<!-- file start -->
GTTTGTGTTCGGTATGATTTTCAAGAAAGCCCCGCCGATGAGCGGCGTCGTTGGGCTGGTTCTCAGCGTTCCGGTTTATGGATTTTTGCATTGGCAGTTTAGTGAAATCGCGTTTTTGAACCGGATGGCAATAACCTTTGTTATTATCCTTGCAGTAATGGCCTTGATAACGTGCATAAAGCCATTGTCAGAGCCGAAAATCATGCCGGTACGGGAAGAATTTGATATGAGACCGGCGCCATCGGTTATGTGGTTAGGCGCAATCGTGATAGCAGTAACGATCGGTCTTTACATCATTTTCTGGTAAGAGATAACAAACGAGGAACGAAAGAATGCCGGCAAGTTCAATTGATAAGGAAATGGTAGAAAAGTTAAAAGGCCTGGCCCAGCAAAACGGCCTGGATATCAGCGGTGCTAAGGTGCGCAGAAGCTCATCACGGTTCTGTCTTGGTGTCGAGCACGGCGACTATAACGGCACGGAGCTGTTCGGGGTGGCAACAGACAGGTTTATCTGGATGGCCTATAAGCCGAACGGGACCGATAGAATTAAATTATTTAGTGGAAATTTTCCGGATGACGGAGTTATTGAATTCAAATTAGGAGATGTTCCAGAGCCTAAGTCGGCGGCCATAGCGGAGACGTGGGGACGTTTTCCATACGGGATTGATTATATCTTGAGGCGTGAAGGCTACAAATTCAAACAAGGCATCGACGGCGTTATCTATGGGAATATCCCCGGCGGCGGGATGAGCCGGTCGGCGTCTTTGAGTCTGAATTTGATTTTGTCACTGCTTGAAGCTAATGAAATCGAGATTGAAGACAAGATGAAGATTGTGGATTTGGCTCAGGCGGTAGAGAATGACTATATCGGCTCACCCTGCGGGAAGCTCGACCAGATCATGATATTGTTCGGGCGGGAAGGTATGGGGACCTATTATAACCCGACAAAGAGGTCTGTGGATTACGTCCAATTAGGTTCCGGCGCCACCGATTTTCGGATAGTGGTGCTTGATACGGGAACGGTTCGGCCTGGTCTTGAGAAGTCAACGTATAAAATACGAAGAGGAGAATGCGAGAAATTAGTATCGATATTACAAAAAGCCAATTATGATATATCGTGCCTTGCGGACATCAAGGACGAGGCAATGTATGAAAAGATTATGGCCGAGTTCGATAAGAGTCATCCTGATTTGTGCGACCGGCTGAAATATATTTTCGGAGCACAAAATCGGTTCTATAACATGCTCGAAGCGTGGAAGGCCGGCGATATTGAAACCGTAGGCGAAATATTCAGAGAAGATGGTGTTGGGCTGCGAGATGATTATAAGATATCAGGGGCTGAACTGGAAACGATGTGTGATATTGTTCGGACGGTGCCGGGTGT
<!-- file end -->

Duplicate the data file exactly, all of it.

GTTTGTGTTCGGTATGATTTTCAAGAAAGCCCCGCCGATGAGCGGCGTCGTTGGGCTGGTTCTCAGCGTTCCGGTTTATGGATTTTTGCATTGGCAGTTTAGTGAAATCGCGTTTTTGAACCGGATGGCAATAACCTTTGTTATTATCCTTGCAGTAATGGCCTTGATAACGTGCATAAAGCCATTGTCAGAGCCGAAAATCATGCCGGTACGGGAAGAATTTGATATGAGACCGGCGCCATCGGTTATGTGGTTAGGCGCAATCGTGATAGCAGTAACGATCGGTCTTTACATCATTTTCTGGTAAGAGATAACAAACGAGGAACGAAAGAATGCCGGCAAGTTCAATTGATAAGGAAATGGTAGAAAAGTTAAAAGGCCTGGCCCAGCAAAACGGCCTGGATATCAGCGGTGCTAAGGTGCGCAGAAGCTCATCACGGTTCTGTCTTGGTGTCGAGCACGGCGACTATAACGGCACGGAGCTGTTCGGGGTGGCAACAGACAGGTTTATCTGGATGGCCTATAAGCCGAACGGGACCGATAGAATTAAATTATTTAGTGGAAATTTTCCGGATGACGGAGTTATTGAATTCAAATTAGGAGATGTTCCAGAGCCTAAGTCGGCGGCCATAGCGGAGACGTGGGGACGTTTTCCATACGGGATTGATTATATCTTGAGGCGTGAAGGCTACAAATTCAAACAAGGCATCGACGGCGTTATCTATGGGAATATCCCCGGCGGCGGGATGAGCCGGTCGGCGTCTTTGAGTCTGAATTTGATTTTGTCACTGCTTGAAGCTAATGAAATCGAGATTGAAGACAAGATGAAGATTGTGGATTTGGCTCAGGCGGTAGAGAATGACTATATCGGCTCACCCTGCGGGAAGCTCGACCAGATCATGATATTGTTCGGGCGGGAAGGTATGGGGACCTATTATAACCCGACAAAGAGGTCTGTGGATTACGTCCAATTAGGTTCCGGCGCCACCGATTTTCGGATAGTGGTGCTTGATACGGGAACGGTTCGGCCTGGTCTTGAGAAGTCAACGTATAAAATACGAAGAGGAGAATGCGAGAAATTAGTATCGATATTACAAAAAGCCAATTATGATATATCGTGCCTTGCGGACATCAAGGACGAGGCAATGTATGAAAAGATTATGGCCGAGTTCGATAAGAGTCATCCTGATTTGTGCGACCGGCTGAAATATATTTTCGGAGCACAAAATCGGTTCTATAACATGCTCGAAGCGTGGAAGGCCGGCGATATTGAAACCGTAGGCGAAATATTCAGAGAAGATGGTGTTGGGCTGCGAGATGATTATAAGATATCAGGGGCTGAACTGGAAACGATGTGTGATATTGTTCGGACGGTGCCGGGTGT